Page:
So Natalie Mott has said that linking out helps SEO directly - so I've seen that one again quite a lot. So this is a client or colleague that suggested by linking to lots of other web pages you're going to make that page rank higher which of course isn't true. Carolyn Linden has submitted, in a facebook group she saw ‘make all your target keywords on a page header twos, then go in and change the CSS for each header two keyword, so it looks like paragraph text.’ So that's, I guess, coming from the fact that Google on a very basic level of search engines will apply maybe pay more attention to text that is in headers as it's probably going to be more succinctly describing the next set of text, but obviously now search engines are rendering CSS and they can see how big fonts end up and how pages are laid out. This doesn't make any sense from an accessibility point of view, from any real point of view, that's going to make sense to anyone. Raphael suggests that he has been told, a client told me that we should invest in ads because Google privileges those in SEO who spend money in ads. Well we know Google loves people that spend money on ads, but there isn't that direct correlation and that's something I've actually heard quite a lot. Obviously if you do run ads and you're very visible, it does mean people are more likely to discover you and therefore may be linked to you, certainly if you promote your content through paid channels, it might mean more people link to you, therefore you've got a better chance of ranking but there isn't that direct correlation of if you're spending x amount with Google, they're just going to bump up your rankings because of that.

Someone said that not - so Chris Lee has been told that not showing a date on a blog post helps. Well I'm not so sure about that. So there's lots of stuff around date published and date updated, I've certainly seen rankings change when content has been updated and people using schema to do that but again, this is one of those things that isn’t really not going to help the user at all and I don't think it's gonna help you in search just admitting that information.

One of my favorites here is from Steph Watley who says, putting mobile - that is just the word mobile - in your mobile site URL will help it rank better on mobile. Yeah I don't know what to say about that one - obviously not true. Antoine says, just using Google Analytics - so again, that's something I've heard which is that there's a belief that if you just have Google Analytics on your site, that your site will rank better. We've got Rich Voller who says, installing yoast premium guarantees you can rank for anything once you have a green light, you will rank even without links. I really wish, Rich, that it was that simple. So I mean, the yoast kind of green light system can be helpful for certain people doing content but obviously this isn't directly linked up to how Google's analysing content, so no that's not true. Sarah Marks has said she's been told, content needs to be fresh - that's the only time Google will crawl. Don't waste time with optimising content that is older than two months. Helen's replied to him saying, offt that hurts to hear, and yes it does, so completely not true.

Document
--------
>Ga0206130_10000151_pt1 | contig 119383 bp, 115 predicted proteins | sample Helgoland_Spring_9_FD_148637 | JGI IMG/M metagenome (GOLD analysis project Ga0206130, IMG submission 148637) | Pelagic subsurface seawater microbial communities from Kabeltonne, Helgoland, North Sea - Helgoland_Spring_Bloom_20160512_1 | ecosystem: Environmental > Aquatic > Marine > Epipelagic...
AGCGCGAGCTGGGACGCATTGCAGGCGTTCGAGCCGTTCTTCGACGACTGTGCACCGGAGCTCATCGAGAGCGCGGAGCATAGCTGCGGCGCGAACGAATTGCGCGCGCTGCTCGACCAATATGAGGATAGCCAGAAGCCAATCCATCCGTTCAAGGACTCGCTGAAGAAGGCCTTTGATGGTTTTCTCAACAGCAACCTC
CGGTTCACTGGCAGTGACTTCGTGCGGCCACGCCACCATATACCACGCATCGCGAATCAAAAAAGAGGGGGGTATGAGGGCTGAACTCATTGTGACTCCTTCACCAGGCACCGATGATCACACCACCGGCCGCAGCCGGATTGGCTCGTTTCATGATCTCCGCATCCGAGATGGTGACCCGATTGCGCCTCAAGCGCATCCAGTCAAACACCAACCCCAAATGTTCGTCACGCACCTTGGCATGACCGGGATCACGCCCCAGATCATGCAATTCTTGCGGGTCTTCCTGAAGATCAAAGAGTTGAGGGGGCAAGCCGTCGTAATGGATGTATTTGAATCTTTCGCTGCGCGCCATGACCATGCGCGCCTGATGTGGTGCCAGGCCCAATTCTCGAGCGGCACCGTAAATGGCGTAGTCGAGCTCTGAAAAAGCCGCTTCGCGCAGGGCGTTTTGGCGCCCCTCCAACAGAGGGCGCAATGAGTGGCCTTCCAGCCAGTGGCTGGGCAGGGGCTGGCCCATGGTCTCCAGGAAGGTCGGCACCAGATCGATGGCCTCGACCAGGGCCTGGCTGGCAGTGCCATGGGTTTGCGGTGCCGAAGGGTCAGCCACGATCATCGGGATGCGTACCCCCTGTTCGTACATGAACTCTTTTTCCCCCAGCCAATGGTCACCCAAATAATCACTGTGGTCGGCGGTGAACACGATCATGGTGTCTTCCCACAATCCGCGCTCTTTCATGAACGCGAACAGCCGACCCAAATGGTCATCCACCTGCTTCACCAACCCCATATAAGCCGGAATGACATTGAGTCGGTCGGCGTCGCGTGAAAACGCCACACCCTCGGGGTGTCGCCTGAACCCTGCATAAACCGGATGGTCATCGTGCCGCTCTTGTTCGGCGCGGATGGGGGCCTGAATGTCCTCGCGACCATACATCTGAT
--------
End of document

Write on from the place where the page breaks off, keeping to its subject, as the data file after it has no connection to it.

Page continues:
We have SEO Bastian who has submitted and I try to quote for written content - “use keyword density at least five percent and in every h2 and h3” - yeah I'm almost at a loss as to what to say to these. So you know, keyword density I think it’s something we've talked about on the podcast before (He didnt, he was mistaken - Beckie), I don't think there's a correct percentage for keyword density. Of course, you probably need to mention the words that you want to rank for because it would be very hard to write an article about car maintenance without saying car maintenance at least once.